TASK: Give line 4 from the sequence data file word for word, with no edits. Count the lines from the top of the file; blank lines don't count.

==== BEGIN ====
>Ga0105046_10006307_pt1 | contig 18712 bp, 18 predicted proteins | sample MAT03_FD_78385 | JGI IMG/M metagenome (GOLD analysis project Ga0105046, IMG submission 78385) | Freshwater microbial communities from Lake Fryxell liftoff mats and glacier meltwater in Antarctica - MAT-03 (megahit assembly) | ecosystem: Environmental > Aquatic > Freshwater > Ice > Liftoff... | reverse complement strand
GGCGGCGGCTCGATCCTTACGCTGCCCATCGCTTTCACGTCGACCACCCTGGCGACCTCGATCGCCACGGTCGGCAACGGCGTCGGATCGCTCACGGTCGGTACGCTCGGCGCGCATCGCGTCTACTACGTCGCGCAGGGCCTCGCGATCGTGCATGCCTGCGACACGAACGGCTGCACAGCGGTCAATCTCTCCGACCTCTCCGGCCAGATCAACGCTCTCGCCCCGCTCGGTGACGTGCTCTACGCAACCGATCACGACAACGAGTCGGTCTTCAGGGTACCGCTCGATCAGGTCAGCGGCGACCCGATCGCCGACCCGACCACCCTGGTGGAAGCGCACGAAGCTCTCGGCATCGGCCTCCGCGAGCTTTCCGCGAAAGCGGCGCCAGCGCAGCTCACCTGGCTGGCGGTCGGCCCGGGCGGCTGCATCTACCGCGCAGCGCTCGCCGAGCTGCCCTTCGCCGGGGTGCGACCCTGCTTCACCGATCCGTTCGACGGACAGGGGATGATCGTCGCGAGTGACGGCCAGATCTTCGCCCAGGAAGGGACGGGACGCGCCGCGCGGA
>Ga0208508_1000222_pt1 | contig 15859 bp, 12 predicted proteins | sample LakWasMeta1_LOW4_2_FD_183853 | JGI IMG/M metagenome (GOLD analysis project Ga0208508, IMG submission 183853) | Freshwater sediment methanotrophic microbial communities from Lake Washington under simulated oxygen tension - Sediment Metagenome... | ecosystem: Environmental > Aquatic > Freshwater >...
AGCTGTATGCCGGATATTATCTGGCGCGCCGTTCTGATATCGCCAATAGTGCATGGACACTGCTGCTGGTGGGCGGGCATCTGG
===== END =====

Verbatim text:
AGCTGTATGCCGGATATTATCTGGCGCGCCGTTCTGATATCGCCAATAGTGCATGGACACTGCTGCTGGTGGGCGGGCATCTGG